How Deep Pantry Shelves Should Be? [Solved]

Last updated on April 21, 2021

In short, your pantry shelves should be 16 to 20 inches deep. But the devil is in the details, so read on to find out all considerations you need to take.

The depth of your pantry shelves should be determined by the size of the items you store on them. If you store canned goods, then a deep shelf is necessary to accommodate the height of these items. Pantry shelves should be deep enough to accommodate the height of stored items too.

In This Post:

Before Installing a Pantry

You should choose matching kitchen shelving, according to the items you use every day so it becomes inconvenient when placing or searching for them in the pantry. Here are some considerations when selecting or building shelving.

Kitchen Pantry Shelving Organization

pantry shelves

To determine the right pantry shelf depth you need to make sure you organize everything purposefully.

If you want to organize your kitchen and scatter where everything can be, here are suggestions. This compact space includes the important features of a larger pantry that include heavy-duty shelves and places for you to do work. Also, this place is well-lit with built-in panels, triple-labeled doors, and stone flooring.

What Do You Store in Your Pantry?

Shelf-stable snacks, like crackers, chips, cereal bars, and granola can provide stomach-filling sustenance. Foods that can be stored on a shelf include each kind of food mentioned before.

Groceries. Start figures out what you want to be stashed—or peg in—right there, whether it’s a lifetime of vanilla, blender, books cookbooks, grandmother possess soup tureen, ladder folding, or forks fondue unearth once a year. Don’t wait; shelve niches are in—plan for inventory and outlets first.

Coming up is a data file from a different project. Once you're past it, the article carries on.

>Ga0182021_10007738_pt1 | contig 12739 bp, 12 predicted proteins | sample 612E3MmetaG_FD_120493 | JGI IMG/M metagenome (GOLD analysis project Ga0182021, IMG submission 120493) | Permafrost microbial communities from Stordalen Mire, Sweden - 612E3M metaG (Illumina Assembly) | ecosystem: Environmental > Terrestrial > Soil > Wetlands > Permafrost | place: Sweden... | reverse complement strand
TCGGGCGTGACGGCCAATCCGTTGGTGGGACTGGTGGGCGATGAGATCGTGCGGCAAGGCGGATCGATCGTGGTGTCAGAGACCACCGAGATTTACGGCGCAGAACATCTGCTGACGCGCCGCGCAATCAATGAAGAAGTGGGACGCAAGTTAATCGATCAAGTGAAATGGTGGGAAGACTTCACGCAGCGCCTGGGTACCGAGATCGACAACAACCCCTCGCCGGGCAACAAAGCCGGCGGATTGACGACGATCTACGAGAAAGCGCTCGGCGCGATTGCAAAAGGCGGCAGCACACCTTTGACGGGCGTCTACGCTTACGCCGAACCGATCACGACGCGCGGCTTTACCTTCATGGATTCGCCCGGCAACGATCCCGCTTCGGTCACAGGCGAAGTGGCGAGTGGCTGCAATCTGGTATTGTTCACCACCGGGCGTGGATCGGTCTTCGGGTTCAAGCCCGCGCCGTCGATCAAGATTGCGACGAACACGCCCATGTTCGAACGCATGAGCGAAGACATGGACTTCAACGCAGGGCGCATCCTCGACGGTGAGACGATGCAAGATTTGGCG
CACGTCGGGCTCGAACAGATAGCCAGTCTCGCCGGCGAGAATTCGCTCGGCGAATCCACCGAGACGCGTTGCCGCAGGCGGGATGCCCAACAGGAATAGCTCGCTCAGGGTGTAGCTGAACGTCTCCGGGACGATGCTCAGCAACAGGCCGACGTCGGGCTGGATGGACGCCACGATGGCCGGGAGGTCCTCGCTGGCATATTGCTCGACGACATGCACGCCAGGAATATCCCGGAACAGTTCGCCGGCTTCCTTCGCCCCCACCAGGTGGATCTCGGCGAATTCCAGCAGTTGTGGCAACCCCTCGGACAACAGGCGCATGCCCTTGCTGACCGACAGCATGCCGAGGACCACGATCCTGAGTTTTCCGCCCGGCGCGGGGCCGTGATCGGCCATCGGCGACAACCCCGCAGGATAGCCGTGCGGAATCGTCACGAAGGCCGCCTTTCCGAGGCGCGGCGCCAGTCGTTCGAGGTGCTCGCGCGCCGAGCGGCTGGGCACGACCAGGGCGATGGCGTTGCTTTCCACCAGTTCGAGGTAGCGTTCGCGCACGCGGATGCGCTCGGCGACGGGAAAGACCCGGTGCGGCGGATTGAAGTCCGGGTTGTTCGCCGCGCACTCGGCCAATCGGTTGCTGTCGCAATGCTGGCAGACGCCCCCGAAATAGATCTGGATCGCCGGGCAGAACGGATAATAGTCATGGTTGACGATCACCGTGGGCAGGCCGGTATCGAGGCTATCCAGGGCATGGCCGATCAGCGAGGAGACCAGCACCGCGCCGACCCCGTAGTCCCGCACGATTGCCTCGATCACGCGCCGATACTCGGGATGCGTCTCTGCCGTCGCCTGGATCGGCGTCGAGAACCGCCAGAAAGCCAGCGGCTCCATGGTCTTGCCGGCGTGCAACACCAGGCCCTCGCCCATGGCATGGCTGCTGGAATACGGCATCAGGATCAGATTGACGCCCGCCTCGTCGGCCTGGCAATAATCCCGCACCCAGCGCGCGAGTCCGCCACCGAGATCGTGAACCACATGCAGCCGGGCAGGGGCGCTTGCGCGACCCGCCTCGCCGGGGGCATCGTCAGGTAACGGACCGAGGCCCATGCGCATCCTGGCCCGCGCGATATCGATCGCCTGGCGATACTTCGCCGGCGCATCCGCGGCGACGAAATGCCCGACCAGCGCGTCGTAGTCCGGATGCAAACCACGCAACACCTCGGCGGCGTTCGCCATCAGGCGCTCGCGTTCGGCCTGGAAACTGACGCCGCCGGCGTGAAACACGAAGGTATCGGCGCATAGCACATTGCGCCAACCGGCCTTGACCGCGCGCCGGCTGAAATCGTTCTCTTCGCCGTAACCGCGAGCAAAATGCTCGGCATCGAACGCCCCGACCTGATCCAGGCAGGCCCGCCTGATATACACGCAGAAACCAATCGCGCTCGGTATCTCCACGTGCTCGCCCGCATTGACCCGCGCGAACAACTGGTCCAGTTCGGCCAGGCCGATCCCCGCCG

Extra Cookware. A recent activity that has garnered plenty of interest is the substitution of extra cookware for unused items. Use an open shelf to create a colorful display of cookware and pans by purchasing more cake pans, glass dish sets, or platters. Going shopping is one measure of how many people want to put décor over the drainers because they do not find it necessary for crockery and pans.

Countertop Appliances. You forgot that you had several kitchen appliances and forgot to bring them with you to the store. It would help if you took these back now that you realize they are home before it’s too late. You should bring a number of your kitchen appliances to the store now that you remembered them before it’s too late.

Big Items. They have a step stool, an ice cream maker, and enough kibble to feed a kennel are large. Got a step stool, an ice-cream maker, and enough kibble to feed a kennel?

Ideal Placement for Pantry Shelving

Selecting the best location for your pantry shelves depends on whether you have a chance for a gut reno or not and if logistics are appropriately taken care of. This will change the way you think about shelf depth too. Depending on the situation, some make do with what they have. The ideal spot for your pantry shelving is cool, dry, and convenient.

Repurpose Space

Instead of removing a wall, try to widen the kitchen and dining room by moving the wall. Instead of tearing down walls to open up kitchens and dining rooms, consider moving some interior walls to create a pantry or other space.

Use a Recess

Shelves or cupboards can be placed near the preparation space or close enough to the studs, depending on what is desired.

Bump Outs

Bump-outs are located outside of the structure and are often seen as large additions on the back or side of an older colonial-style home. A bump-out often includes a closet, half bath or mudroom adjacent to the kitchen.

Basement Space